Hey look he made a park ts-2, it’s not like his truing stand or technique is new, innovating, or even that advanced. For his own sake he should probably replace that spoke wrench with a nice set that are comfortable to use. Coffeemoon’s suggestion of using the brakes to true works great, i’d like to suggest using a zip-tie cut down to size on a wheel without a rim brake.

    • Boba Fett Diop says:

      I think the point is that he may not have a Park Tools distributor in his immediate area. Wait, let me check the Park Tools site…nope, no distributors in Kenya.

      Also, like many people in the third world, he may not be able to afford a nice Park Tools truing stand. So he made his own.

  7. misterfricative says:

    I agree that the truing stand is nothing special, although it does look to be quite nicely made and he certainly seems to know how to use it.

    But that custom wrench for removing gear blocks is way impressive. The only thing is I can’t figure out how the heck it works!

    The video is maddeningly unclear on the details, but it seems to attach to the teeth of the gears — and you can’t remove a gear block like that. Turn it one way and it tightens; turn it the other and you’ll get no purchase because the gear block will freewheel. What you need to do is unscrew the locking device in the center of the block. And for that you need a specially shaped key (usually consisting of two-prongs or else a multi-pointed star — see here for an example).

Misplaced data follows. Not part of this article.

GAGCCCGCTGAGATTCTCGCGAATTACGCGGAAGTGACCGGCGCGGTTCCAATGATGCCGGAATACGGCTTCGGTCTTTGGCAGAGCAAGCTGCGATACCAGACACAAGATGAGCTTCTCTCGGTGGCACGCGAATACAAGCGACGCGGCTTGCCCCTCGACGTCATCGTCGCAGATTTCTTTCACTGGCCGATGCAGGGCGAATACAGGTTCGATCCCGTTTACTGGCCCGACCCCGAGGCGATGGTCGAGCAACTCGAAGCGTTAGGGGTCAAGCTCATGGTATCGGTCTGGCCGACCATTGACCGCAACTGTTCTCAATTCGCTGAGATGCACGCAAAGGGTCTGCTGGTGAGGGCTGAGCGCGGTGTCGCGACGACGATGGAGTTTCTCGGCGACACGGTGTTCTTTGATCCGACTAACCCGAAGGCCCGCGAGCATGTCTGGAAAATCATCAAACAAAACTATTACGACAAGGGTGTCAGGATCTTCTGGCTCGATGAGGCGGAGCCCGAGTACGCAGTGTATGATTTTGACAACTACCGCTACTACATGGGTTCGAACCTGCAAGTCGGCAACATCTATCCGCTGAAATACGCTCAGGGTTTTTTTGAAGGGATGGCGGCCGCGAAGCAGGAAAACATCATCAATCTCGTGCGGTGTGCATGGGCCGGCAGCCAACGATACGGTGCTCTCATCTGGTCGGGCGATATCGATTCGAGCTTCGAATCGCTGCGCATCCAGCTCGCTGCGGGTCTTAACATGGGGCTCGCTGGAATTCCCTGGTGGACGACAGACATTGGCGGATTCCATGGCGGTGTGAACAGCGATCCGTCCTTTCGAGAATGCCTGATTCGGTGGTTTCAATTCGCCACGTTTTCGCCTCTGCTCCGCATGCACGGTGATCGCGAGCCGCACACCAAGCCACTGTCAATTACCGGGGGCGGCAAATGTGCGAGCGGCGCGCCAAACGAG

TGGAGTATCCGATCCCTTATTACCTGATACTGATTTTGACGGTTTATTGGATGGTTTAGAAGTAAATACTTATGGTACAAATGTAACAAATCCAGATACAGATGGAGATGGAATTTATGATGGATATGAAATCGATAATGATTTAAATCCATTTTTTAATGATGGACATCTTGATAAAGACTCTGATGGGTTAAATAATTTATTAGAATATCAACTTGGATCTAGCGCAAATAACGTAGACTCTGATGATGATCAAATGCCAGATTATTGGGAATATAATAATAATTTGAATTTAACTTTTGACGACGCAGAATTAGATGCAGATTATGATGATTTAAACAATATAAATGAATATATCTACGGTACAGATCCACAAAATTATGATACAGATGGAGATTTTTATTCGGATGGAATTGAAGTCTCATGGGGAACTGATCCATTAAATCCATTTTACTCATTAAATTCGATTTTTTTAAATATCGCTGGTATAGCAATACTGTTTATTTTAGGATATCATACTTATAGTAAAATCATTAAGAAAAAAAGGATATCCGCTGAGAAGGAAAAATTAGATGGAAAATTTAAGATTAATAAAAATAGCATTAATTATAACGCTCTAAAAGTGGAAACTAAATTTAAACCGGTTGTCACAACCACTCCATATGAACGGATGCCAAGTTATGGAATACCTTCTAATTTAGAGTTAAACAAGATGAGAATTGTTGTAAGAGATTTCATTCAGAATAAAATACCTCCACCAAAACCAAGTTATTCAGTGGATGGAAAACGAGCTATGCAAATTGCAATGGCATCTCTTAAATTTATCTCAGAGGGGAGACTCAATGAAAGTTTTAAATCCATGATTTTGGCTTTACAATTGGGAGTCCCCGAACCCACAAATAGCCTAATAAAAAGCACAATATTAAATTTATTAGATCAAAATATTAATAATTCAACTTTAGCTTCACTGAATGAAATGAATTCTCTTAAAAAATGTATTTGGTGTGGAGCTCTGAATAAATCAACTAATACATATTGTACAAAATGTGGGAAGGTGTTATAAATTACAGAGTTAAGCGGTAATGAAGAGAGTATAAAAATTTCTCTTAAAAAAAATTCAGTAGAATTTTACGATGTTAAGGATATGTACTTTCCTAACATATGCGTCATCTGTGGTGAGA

So if this guy’s wrench device works on any key shape, then that would be great! But how does it even transmit torque to the key/lockring? I can’t see that it even makes contact. (The block that he’s unscrewing in the video has obviously already been pre-loosened, so that doesn’t count.)

    Anyone??

    (FWIW my best guess is that in proper use, that screw device orthogonal to the top face of the wrench is somehow tightened down onto the lockring so that the lockring ‘binds’ to the gear block. If you could do that, then freewheeling would be prevented and the whole assembly could be unscrewed.)